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What is your alt text policy?

Alternative text is the textual alternative for media for people who have visual issues and utilize technology such as screen readers when browsing a website. Simply put: the alternative text is what supplements the media for someone who can not see the media. Accessibility Policies for alternative text do not just apply to images. The Web Content Accessibility Guidelines (WCAG) success criteria for alternative text apply for all media types, including videos and animations, embedded within your website.

The most common type of media used within a website is images. This is why there is such an emphasis on alternative text for images. Images have a built-in tag called "alt text," so it is commonly where the brain goes when talking about alternative text. "Oh, alt text!"

All of that said, I do want to focus on alternative text practices for this blog. Quality alternative text does not mean just having something filled in. There is even debate on whether filling in alternative text for images always makes sense. For instance, if the image is just for aesthetics, some schools of thought teach to leave the alt text blank and add the attribute role=”presentation” to the image tag. Most screen readers would then skip over the image and not waste the visitors' time describing an image that is really just an accent to the page’s content.

However, one thing to note with alt text is that it isn’t just used for visitors utilizing a screen reader. It is also displayed with a broken image icon if the image fails to load on a page. This additional functionality is why I always suggest filling in alternative text. I would rather a web visitor with limited bandwidth who sees broken image icons know what is not displaying rather than having them wonder what could be there.

Automated crawlers typically detect whether you have images with empty or blank alt text. This is the out of the box behavior that DubBot uses for flagging pages.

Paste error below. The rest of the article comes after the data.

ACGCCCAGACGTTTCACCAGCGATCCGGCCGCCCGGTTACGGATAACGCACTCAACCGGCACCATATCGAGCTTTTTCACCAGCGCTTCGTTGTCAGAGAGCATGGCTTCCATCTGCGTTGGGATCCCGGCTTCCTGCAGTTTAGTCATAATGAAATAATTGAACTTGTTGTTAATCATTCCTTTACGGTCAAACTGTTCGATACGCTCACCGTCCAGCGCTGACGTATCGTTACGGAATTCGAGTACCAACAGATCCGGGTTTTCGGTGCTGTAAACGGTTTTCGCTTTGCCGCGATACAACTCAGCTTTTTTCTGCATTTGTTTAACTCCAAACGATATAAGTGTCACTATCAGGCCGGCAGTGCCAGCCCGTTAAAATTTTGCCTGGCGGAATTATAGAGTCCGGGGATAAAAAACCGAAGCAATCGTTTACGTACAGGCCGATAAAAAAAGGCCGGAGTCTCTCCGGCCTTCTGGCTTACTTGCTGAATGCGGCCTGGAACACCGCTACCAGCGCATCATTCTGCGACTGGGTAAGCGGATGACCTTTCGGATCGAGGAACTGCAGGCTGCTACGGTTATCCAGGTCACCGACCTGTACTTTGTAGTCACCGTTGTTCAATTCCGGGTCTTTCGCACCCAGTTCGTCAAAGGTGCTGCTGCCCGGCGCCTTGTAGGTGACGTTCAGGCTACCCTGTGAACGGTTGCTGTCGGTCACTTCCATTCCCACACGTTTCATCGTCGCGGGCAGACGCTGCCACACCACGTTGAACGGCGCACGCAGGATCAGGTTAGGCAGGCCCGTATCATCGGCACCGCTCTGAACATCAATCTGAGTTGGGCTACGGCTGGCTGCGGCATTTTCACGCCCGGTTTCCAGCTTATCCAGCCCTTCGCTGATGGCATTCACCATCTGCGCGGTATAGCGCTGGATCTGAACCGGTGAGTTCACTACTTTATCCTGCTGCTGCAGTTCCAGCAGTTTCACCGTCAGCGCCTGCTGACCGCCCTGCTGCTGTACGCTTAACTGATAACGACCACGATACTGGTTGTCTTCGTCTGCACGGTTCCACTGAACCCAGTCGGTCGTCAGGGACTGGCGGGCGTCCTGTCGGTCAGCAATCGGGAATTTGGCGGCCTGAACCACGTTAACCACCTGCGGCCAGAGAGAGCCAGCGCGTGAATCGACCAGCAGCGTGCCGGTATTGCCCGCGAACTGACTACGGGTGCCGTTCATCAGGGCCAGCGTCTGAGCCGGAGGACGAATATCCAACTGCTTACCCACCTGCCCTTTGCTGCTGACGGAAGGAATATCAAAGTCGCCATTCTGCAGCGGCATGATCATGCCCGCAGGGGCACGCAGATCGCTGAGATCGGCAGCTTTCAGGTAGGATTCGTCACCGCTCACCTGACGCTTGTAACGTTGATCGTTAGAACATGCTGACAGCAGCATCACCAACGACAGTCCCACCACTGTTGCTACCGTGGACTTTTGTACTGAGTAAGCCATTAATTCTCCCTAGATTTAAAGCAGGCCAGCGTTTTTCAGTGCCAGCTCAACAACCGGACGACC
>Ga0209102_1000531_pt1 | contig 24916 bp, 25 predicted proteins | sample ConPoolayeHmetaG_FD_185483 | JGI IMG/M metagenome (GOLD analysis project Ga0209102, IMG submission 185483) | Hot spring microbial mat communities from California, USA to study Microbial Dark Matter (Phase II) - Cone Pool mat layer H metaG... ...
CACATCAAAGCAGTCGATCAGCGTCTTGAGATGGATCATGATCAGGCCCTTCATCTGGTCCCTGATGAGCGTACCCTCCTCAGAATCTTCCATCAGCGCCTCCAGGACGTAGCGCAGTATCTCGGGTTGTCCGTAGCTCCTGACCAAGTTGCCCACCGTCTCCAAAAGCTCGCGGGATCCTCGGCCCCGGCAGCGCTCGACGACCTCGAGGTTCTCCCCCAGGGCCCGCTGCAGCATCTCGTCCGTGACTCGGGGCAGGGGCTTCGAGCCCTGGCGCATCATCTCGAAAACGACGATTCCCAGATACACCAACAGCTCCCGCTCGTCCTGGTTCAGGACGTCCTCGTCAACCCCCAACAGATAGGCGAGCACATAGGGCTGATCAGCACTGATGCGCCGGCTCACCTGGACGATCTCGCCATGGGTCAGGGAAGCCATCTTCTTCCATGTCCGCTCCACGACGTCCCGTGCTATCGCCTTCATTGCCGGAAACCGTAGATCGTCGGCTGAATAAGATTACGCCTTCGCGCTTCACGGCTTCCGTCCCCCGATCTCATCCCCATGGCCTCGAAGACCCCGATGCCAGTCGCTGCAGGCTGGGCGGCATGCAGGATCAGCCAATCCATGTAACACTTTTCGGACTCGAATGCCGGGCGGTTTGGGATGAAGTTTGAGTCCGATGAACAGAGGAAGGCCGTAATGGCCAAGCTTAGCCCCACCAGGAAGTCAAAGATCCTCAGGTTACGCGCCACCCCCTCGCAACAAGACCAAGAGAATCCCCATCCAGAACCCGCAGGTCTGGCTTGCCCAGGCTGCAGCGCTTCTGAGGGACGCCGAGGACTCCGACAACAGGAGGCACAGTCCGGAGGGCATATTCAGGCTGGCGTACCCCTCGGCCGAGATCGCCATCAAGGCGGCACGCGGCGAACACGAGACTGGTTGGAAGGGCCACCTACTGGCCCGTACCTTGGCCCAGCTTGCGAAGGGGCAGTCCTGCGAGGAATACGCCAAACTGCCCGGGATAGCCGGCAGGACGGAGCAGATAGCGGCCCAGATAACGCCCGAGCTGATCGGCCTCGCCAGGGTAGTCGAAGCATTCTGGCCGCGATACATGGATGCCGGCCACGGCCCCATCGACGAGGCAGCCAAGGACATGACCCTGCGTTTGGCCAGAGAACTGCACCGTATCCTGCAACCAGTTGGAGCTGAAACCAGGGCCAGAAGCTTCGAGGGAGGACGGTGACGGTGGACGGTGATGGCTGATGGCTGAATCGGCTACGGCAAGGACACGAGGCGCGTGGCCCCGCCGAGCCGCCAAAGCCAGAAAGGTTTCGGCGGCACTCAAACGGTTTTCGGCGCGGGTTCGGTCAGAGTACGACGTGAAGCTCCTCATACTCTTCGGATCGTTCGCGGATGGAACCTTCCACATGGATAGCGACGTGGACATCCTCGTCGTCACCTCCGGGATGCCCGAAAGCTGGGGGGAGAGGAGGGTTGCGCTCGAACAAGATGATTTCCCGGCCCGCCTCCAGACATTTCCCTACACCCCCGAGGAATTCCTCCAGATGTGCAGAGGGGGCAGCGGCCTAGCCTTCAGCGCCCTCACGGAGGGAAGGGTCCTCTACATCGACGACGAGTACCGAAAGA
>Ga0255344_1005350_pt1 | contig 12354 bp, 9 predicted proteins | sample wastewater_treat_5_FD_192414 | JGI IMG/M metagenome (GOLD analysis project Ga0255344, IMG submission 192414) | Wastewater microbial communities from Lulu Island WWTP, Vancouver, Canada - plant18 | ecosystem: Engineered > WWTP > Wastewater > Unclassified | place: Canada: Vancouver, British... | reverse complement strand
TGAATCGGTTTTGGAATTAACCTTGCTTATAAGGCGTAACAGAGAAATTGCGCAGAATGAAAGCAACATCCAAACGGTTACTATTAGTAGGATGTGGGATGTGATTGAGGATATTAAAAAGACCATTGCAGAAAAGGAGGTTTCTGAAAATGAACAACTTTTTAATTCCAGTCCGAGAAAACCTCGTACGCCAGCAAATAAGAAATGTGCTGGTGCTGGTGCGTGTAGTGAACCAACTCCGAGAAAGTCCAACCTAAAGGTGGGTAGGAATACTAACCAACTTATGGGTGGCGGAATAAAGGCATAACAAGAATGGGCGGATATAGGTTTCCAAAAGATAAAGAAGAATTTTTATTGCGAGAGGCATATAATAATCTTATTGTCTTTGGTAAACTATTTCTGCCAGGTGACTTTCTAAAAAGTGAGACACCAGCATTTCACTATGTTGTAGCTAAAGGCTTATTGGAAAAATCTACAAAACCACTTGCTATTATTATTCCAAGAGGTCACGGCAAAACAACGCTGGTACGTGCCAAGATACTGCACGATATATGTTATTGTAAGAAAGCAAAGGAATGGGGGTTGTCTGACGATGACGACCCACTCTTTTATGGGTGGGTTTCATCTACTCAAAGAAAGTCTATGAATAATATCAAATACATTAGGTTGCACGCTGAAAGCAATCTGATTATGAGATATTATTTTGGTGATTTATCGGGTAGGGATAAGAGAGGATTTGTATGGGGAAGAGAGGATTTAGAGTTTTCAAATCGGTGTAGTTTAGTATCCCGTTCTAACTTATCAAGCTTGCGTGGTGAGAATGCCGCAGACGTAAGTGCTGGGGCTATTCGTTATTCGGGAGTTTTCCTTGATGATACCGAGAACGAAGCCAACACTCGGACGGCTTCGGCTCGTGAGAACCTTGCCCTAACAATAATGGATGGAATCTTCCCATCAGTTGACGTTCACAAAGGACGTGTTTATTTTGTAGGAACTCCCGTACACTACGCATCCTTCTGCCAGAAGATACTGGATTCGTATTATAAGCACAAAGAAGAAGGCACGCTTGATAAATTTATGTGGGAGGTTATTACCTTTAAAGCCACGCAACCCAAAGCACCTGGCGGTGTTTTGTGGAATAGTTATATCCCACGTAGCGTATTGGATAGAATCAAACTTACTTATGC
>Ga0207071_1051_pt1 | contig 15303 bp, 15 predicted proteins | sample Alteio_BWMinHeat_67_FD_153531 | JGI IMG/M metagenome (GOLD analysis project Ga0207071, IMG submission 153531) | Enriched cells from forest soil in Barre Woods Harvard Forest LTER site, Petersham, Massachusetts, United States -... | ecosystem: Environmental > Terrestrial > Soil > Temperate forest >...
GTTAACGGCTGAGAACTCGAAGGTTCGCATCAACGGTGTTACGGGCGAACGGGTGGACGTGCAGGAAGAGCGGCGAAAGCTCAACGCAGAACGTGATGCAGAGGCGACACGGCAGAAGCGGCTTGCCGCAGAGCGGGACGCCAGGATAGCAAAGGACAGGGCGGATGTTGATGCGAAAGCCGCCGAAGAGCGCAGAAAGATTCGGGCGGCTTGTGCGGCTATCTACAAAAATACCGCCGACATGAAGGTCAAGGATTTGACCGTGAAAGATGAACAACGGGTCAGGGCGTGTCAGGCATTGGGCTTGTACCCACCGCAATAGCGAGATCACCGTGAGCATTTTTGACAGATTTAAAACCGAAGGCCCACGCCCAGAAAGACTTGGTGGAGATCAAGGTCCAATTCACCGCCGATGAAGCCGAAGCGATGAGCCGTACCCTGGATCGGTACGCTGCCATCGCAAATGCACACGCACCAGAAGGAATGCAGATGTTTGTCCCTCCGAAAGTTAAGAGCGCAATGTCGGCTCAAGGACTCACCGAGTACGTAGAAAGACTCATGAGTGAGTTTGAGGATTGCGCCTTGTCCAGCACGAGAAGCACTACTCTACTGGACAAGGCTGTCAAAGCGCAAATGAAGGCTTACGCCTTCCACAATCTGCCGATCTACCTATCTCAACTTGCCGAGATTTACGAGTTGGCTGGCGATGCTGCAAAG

That brings me to my next point; having something filled in doesn’t necessarily mean that what is filled in is quality content. It is, however, sometimes step one for remediating a website. Give me all pages with images with no alt text. After that, you will want to start reviewing what alt text is included.

Alternative text for images should describe the image or the image's function if the image is being used as a link. This can sometimes mean that instead of describing what is depicted in the image, it is important to describe the image’s function. For instance, an image displaying students graduating with text included as part of the image that says, "Your Future Starts Here. Apply Now" that serves as a link to your Apply page should be described as "Your future starts here. Apply Now" rather than "students walking at graduation."

Programmatically speaking, there is no tried and true way to determine whether the alt text included is actually quality. There is no easy way to currently check that images do not contain text embedded within them.

There is, however, the ability to create additional programmatic tests for raising flags for things that are likely not quality alt text.

With DubBot, we often use Custom Checks to flag pages with images that match the following:

  • Alt text that contains the image's filename
  • Alt text that contains the word "image."
  • Alt text that is only one word
  • Alt text that contains default content that a CMS may input as a backup

What is your policy for alternative text for images? Do you believe that leaving alt text blank is better than describing it in the alt text?

The W3C has a great tutorial to learn more about alt text and image types.

I’d love to hear your thoughts!

Penny Kronz, CPACC
VP of DubBot Client Services
~ accessibility specialist, web developer, mom